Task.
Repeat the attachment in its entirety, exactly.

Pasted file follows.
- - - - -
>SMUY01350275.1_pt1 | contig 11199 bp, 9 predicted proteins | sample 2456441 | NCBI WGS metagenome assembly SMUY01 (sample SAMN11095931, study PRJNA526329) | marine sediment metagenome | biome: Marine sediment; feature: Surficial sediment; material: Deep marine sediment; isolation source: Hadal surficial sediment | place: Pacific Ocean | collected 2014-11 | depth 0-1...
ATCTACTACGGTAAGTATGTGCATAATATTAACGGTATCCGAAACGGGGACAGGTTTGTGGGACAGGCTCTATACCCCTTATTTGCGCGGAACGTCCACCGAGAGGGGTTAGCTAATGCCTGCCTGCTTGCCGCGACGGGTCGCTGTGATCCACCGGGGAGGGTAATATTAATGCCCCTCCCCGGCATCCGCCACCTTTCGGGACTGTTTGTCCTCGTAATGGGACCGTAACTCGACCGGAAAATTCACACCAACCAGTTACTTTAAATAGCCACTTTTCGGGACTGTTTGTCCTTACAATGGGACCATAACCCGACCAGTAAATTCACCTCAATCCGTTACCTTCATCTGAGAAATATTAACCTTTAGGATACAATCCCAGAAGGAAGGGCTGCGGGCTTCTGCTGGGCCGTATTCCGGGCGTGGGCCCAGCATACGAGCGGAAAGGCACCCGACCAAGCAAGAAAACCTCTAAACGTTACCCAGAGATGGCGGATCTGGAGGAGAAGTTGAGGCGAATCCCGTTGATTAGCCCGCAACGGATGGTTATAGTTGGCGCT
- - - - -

>SMUY01350275.1_pt1 | contig 11199 bp, 9 predicted proteins | sample 2456441 | NCBI WGS metagenome assembly SMUY01 (sample SAMN11095931, study PRJNA526329) | marine sediment metagenome | biome: Marine sediment; feature: Surficial sediment; material: Deep marine sediment; isolation source: Hadal surficial sediment | place: Pacific Ocean | collected 2014-11 | depth 0-1...
ATCTACTACGGTAAGTATGTGCATAATATTAACGGTATCCGAAACGGGGACAGGTTTGTGGGACAGGCTCTATACCCCTTATTTGCGCGGAACGTCCACCGAGAGGGGTTAGCTAATGCCTGCCTGCTTGCCGCGACGGGTCGCTGTGATCCACCGGGGAGGGTAATATTAATGCCCCTCCCCGGCATCCGCCACCTTTCGGGACTGTTTGTCCTCGTAATGGGACCGTAACTCGACCGGAAAATTCACACCAACCAGTTACTTTAAATAGCCACTTTTCGGGACTGTTTGTCCTTACAATGGGACCATAACCCGACCAGTAAATTCACCTCAATCCGTTACCTTCATCTGAGAAATATTAACCTTTAGGATACAATCCCAGAAGGAAGGGCTGCGGGCTTCTGCTGGGCCGTATTCCGGGCGTGGGCCCAGCATACGAGCGGAAAGGCACCCGACCAAGCAAGAAAACCTCTAAACGTTACCCAGAGATGGCGGATCTGGAGGAGAAGTTGAGGCGAATCCCGTTGATTAGCCCGCAACGGATGGTTATAGTTGGCGCT